In the courtyard there are two sculptural fountains (the Resurrection of the Lord and the Assumption of the Blessed Virgin Mary), built in 1738-1740 in the workshop of J.M. Bruderle (documented 1725-1740 years).
Since both sculptural groups of fountains were made of Petrin sandstone of very poor quality, today there are copies in the courtyard (the originals can be seen in the Lapidarium The National Museum of Prague, where they were sent by the Capuchin brothers).
- and, the most famous chapel is the Chapel of Our Lady of Sorrows (kaple Panny Marie Bolestné), which has the oldest sculptural group on the main altar - a Gothic pieta of the first half of the 15th century. This is the oldest corner chapel of the monastery was built in 1686 at the expense of Councilor F. Windisch for the Gothic sculpture "Pieta", presented to Loreta by the citizen V. Rincolini a year earlier. The alleged martyr St. Major (Vilgefortis, Kymmernis), whose cult was alive, especially in the Scandinavian countries.
Another pride of the complex is the so-called Loreto treasure - a collection of religious objects and other votive gifts of the 16th-19th centuries (bowls, altars, miniatures, etc.), the most famous of which is a diamond monstrance called "Prague Sun", decorated with 6,222 diamonds.
The second richest treasure is a ring decorated with the jewels of the Virgin Mary of Lorraine (almost 500 diamonds, two hundred rubies, emeralds, pearls, etc.) and thirteen octagonal cameos with portraits of the Habsburg rulers.
The oldest item is a Gothic silver gilded bowl from 1510, donated in 1654 by Krysztof Ferdinand Popel from Lobkowitz.
One of the most valuable exhibits is a home altar made of ebony with a silver figured group "Christmas".
The treasury is located in the front wing of the Loreta complex.
Another structure of the Prague Loreta complex is the Church of the Nativity of Christ (kostel Narození Páně).
In the eastern part of the monastery there was a so-called Large Chapel, which was expanded several times over the centuries until it reached the form of today's Church of the Nativity of Christ.
The church is a Baroque building with a Rococo interior.
On the altar of the church there is an image of the same name, presented by Countess Maria Marketa Waldstein, nee Chernova from Khudenice. The sculptural decoration was carried out by Matthias Schoenherr (the main altar, pulpit, oratory, four statues on the sides of the church and two side altars) and Michal Jan Bruderle (four pairs of angels on the side altars).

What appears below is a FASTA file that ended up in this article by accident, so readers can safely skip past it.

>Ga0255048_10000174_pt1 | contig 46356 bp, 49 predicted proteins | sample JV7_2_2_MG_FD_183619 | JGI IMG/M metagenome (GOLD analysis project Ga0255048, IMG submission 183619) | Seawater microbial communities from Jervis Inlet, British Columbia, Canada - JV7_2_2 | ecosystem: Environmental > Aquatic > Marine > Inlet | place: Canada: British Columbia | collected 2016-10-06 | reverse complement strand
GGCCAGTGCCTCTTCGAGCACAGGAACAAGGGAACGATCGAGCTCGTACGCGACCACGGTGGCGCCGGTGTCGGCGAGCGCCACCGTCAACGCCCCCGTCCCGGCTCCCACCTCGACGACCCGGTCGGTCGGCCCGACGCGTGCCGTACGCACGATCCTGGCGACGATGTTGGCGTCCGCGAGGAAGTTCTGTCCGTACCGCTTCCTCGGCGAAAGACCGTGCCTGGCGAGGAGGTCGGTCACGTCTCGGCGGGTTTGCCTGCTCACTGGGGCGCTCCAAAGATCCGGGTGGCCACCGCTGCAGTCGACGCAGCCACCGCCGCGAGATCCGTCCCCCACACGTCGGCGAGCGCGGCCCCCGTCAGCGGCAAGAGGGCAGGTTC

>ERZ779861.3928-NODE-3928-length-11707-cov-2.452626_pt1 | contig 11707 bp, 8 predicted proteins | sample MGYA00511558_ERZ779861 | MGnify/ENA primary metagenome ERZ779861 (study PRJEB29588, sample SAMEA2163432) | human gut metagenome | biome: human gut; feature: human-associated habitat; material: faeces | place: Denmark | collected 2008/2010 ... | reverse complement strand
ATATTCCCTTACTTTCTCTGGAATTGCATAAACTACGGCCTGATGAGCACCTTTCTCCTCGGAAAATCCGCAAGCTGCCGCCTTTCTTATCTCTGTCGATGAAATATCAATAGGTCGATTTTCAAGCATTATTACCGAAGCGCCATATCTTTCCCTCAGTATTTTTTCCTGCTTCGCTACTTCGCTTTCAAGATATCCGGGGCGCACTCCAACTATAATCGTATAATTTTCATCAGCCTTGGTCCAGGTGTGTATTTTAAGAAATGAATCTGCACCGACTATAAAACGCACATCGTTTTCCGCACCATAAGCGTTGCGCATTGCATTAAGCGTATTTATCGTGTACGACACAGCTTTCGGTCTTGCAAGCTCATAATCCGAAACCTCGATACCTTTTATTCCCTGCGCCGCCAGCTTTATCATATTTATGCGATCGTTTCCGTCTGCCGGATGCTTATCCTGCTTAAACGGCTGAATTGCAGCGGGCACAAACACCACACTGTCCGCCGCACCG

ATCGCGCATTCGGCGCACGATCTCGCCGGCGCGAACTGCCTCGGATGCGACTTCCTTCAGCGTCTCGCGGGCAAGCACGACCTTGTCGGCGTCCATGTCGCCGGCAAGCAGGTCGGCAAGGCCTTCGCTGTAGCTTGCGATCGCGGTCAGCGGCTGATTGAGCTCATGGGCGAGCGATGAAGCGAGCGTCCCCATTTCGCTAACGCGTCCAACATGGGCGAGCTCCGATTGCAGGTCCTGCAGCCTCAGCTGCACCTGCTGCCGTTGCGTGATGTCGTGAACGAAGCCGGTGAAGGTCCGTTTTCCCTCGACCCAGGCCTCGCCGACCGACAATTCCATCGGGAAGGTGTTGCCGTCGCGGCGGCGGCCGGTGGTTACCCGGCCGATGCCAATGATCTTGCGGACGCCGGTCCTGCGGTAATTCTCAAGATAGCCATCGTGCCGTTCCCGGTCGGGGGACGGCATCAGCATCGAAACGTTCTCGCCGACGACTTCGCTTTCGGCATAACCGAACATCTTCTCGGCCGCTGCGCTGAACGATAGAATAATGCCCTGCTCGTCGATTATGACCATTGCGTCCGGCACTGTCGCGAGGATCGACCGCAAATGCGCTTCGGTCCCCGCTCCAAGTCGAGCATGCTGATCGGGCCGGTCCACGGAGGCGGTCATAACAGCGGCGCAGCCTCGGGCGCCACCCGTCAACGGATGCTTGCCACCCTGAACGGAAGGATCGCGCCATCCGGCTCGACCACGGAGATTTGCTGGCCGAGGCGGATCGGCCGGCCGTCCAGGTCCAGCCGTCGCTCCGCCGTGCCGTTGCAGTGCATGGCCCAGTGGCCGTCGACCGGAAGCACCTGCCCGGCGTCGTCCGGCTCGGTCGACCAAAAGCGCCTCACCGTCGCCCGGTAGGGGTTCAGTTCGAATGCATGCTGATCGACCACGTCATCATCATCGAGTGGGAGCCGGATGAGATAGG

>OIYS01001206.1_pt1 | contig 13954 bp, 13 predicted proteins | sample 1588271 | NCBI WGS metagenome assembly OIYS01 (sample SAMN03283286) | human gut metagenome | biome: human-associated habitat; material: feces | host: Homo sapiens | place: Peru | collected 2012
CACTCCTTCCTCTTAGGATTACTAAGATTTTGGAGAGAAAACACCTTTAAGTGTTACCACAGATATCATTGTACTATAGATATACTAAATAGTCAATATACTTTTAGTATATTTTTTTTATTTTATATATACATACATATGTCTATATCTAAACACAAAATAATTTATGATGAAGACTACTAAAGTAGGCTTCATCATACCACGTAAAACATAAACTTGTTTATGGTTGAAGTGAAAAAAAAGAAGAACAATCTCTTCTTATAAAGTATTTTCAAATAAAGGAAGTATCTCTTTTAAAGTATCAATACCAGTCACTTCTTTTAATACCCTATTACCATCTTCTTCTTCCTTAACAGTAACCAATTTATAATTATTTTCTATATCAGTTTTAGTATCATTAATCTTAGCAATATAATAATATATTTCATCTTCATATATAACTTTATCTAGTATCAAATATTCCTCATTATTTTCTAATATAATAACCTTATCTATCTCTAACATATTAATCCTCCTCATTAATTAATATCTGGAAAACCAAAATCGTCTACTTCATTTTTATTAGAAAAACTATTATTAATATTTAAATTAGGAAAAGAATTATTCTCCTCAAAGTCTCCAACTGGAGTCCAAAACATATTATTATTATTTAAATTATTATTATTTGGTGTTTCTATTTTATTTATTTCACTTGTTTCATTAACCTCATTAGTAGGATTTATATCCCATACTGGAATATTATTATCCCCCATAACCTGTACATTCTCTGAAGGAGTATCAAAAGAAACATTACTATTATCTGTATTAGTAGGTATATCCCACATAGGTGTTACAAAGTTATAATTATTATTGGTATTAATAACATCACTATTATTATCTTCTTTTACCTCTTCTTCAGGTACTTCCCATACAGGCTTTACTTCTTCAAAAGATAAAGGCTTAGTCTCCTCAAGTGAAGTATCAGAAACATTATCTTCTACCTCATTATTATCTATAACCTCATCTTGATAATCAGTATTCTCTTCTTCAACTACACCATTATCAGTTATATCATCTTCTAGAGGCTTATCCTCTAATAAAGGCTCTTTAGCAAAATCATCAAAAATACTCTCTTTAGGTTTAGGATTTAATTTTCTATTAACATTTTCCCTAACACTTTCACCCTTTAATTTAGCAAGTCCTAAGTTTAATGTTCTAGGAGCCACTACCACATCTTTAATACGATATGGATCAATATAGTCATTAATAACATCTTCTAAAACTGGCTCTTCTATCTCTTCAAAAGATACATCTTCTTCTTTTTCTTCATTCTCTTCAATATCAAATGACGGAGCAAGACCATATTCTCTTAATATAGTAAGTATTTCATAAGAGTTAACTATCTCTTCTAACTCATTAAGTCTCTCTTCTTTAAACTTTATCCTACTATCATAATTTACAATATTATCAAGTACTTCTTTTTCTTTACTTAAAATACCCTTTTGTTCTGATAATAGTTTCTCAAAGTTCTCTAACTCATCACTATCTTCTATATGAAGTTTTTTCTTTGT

On the vault of the church there are frescoes: "The Nativity and the Adoration of the Magi" by Jan Adam Schepf and "The Sacrifice of the Lord" by Vaclav Wawrzyniec Rainer in 1738.
The original organ of master L. Spiegel, acquired by Eleonora Caroline, Countess Lobkowitz in 1718, was replaced in 1734-1738 by a new Baroque organ of masters F. Katzer and K. Weltzer from Kralik.
The church hosts services and organ music concerts.
Loreta is connected to the current Capuchin monastery (kapucínského konventu) with a monastery garden from which view of Prague.
There is a church of Our Lady of angels (Virgin Mary of angels) with a modern organ.
Entrance to the Prague Loreta is paid. You can rent an audio guide.
Various types of excursions are conducted around Loreta and the neighboring monastery.
Concerts and temporary exhibitions are held in Loret.
There is a museum shop at the Loret; there are restrooms.
Ticket prices, guided tours, the time and music of the bells (carillon), as well as the conditions of visiting and the place of sale of tickets, we recommend that you check immediately before visiting on the official website of the Prague Loreta: loreta.cz.
Address of the Prague Loreta: Loretánské náměstí 7, 118 00 Praha 1 - Hradčany.
Coordinates of the Prague Loreta: 50°05'22.0"N 14°23'31.0"E (50.089444, 14.391944).
You can get to Loreta on foot from the historical center of Prague; by tram No. 22 to the Pohořelec stop (then 5 - 400 meters on foot); by metro along the green line A to the Malostranská station, and then on foot via Prague Castle and Hradcanska Square.